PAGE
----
Mastering The Art and Skill of Sales Negotiation

Negotiating is one of the most important skills you can learn. However, by understanding the common difficulties faced during negotiation and arming themselves with the right knowledge and techniques, salespeople can develop the essential skills to excel in this critical aspect of their career.

Negotiating Is Hard, But The Right Skills Make It Easier

Sales negotiation can be a formidable challenge, particularly for new salespeople. The art of negotiation requires a delicate balance of strategy, communication, and adaptability.

It involves effectively advocating for your own value while understanding and addressing the needs of the other party, so as not to damage or destroy customer relationships.

The complexities of sales negotiation can feel overwhelming, leading to potential pitfalls, heavy discounting, and missed opportunities.

Learn to negotiate like a pro and your sales career will be much more rewarding, in all aspects.

Here are 8 keys to improving your negotiation skills.

What You’ll Learn

  • Always be prepared to walk away from a negotiation and have alternatives in mind.
  • Practice patience and don’t rush to respond to offers; silence can lead to better outcomes.
  • Maintain a professional and courteous demeanor to avoid confrontations and build better relationships.
  • Active listening is key to being heard and understanding the other party’s perspective.
  • Start negotiations by asking the other party about their expectations to align your approach.
  • Approach negotiations with excitement and convey enthusiasm for your offers.
  • Sales managers should encourage reps to develop negotiating skills through role-playing and practice.

Improve Your Negotiation Skills With These 8 Tips

Be Ready To Walk Away

NEVER negotiate for something for which you aren’t prepared to walk away. Once the person you are negotiating with knows you have to have what they are holding from you, they have the upper hand.

Make sure before you start the negotiation that you have alternatives or you can live without whatever they have. If you learn nothing else from this lesson, please learn and understand this point. Everything else follows behind it.

Be Patient

Be patient. Most people aren’t. Many times you will get what you want by just waiting out the other party. This point follows closely behind the second point. If you can live without whatever you are negotiating for, then you do have the luxury of being patient.

Along those lines, when talking over the phone or face to face, don’t respond immediately to an offer. Many times your silence will be taken as a sign that you do not care for their offer. This can be difficult, but you must bite your tongue.

Many times, having used this approach I have had the other party come back with something like, “Well, I can see you don’t like that idea, how about this…” and offer something better.

Be Professional and Courteous

You don’t want to appear confrontational. Never give someone a reason to want to “stick it to you.” I hear this frequently from sports coaches before big games.

They don’t want their players “trash-talking” about their opponents. They don’t want the other team to have any additional reason to fight harder to win.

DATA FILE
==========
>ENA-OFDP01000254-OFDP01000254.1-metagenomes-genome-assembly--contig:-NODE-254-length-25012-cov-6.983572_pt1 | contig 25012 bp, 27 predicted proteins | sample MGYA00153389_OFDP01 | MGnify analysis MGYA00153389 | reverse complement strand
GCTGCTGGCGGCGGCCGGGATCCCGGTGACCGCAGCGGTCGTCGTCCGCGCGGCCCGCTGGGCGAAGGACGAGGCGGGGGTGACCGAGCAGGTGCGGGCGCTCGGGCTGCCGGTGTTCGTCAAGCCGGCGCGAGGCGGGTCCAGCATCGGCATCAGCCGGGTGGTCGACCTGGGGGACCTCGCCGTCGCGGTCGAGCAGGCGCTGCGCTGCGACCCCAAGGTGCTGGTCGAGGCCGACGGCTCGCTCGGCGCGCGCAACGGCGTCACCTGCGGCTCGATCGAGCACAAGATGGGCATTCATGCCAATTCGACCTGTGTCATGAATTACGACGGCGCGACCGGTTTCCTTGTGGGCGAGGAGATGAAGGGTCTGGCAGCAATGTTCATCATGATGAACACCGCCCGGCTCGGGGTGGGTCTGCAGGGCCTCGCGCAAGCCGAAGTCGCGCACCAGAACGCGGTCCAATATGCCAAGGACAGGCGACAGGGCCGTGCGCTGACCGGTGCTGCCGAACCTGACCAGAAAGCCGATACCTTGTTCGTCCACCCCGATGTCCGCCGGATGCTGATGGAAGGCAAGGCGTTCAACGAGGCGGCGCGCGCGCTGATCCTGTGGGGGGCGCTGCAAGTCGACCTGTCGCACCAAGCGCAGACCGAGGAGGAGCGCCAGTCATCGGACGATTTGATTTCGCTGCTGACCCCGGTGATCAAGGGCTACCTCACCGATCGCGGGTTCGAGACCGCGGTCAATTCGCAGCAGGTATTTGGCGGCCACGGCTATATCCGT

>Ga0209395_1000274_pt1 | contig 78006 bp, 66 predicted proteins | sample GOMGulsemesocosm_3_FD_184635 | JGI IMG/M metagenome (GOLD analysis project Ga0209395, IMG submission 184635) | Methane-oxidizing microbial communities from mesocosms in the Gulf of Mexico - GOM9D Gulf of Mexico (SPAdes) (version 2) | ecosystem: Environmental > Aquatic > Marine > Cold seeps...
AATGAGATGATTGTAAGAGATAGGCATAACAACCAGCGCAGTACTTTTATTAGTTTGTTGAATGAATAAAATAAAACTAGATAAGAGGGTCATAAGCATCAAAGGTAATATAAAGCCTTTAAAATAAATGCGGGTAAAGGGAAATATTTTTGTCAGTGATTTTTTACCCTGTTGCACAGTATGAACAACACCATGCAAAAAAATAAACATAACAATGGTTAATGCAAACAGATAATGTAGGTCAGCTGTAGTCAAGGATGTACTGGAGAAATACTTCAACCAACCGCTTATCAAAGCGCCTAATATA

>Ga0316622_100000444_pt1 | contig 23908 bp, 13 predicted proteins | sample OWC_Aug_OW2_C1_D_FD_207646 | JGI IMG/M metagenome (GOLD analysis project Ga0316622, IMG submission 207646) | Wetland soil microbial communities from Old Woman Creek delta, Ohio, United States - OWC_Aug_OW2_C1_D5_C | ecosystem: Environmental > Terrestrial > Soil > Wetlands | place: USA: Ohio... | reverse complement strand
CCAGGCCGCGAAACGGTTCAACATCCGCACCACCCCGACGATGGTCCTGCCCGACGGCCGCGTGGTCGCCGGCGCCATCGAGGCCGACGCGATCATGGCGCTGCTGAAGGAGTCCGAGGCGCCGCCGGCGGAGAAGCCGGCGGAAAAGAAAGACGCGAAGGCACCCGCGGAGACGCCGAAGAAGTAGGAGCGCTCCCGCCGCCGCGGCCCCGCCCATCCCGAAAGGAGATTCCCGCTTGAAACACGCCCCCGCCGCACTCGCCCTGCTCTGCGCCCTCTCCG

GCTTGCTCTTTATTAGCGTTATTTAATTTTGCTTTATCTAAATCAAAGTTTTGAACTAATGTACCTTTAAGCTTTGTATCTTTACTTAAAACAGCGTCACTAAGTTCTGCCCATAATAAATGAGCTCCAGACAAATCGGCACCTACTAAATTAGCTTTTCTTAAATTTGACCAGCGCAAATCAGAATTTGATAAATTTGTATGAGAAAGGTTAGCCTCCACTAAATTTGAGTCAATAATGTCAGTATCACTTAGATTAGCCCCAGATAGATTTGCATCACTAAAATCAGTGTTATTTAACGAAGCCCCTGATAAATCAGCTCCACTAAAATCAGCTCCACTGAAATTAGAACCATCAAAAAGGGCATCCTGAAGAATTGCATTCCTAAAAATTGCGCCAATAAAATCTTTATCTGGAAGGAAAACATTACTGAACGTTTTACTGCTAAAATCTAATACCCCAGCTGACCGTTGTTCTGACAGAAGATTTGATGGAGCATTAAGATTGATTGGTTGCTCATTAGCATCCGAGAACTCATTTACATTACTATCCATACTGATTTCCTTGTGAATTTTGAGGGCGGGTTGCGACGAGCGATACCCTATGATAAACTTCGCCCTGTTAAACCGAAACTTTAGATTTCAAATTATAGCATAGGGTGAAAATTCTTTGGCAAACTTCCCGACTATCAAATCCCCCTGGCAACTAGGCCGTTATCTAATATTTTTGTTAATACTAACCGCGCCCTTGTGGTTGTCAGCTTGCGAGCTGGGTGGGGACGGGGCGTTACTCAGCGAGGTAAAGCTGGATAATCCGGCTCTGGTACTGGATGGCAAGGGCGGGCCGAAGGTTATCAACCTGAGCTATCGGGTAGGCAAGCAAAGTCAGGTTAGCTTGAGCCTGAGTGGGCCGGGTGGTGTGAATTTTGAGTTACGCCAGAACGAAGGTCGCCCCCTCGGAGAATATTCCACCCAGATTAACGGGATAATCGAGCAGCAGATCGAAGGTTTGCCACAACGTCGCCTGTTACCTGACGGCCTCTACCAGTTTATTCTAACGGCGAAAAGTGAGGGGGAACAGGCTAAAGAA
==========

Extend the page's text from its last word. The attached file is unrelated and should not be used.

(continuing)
Be Willing to Listen

You have a better chance of being heard if you really listen to the other person. Sometimes this requires parroting back to the other person what you believe you heard.

If the other person thinks that you are not listening or paying attention, they will become frustrated and either physically or mentally quit negotiating. There are plenty of books and articles on listening. Check one out before you start negotiating.

Ask For Expectations Up Front

Find out exactly what the other party wants early by asking them.

“What do you want out of this negotiation?” is a legitimate question that shows you care. It also helps you prepare what you are going to offer or concede before you open your mouth.

You may get someone trying to be coy with you and say something like, “I want to get the best deal possible.” You can respond with, “Come on, Joe. Let’s get it all on the table so we can work together to get this done.”

Let Them Win

Figure out how to let the other party win something from the negotiation.

Decide ahead of time what you can live without and keep that in your back pocket.

If you believe it may be of value to the other party, let them “win” it. Everybody likes to “save face” and be able to walk away feeling as though they won something.

Don’t Negotiate Angry

Never negotiate when either party is angry or distracted. You will be wasting your time.

And, if you do go ahead with the negotiation, you probably won’t get what you want.

Approach With Excitement

If you are the one starting the negotiation by making the first offer, be certain you convey your excitement about your offer.

You are thrilled you could offer this to them and nobody else. Many times people will accept this as they don’t want to disappoint you or start the relationship off on a negative note.

A Note for Sales Managers

You want sales reps that aren’t going to cave in the first time a prospect throws something at them that’s just a negotiating technique. Encourage them to learn negotiating skills and situational role play with them.

Sales negotiation isn’t easy, but it helps to have a framework to follow so that you know you’re getting the prices you want while preserving customer relationships. In our FREE guide, The Seven Steps To Effective Sales Negotiation, you’ll find you’ll find tips, techniques, and tactics that will help you go toe-to-toe with modern buyers and negotiate the prices, terms, and conditions you deserve. 

About the author

Louie Bernstein

I am not a sales trainer. I am a salesman. I have been successfully…

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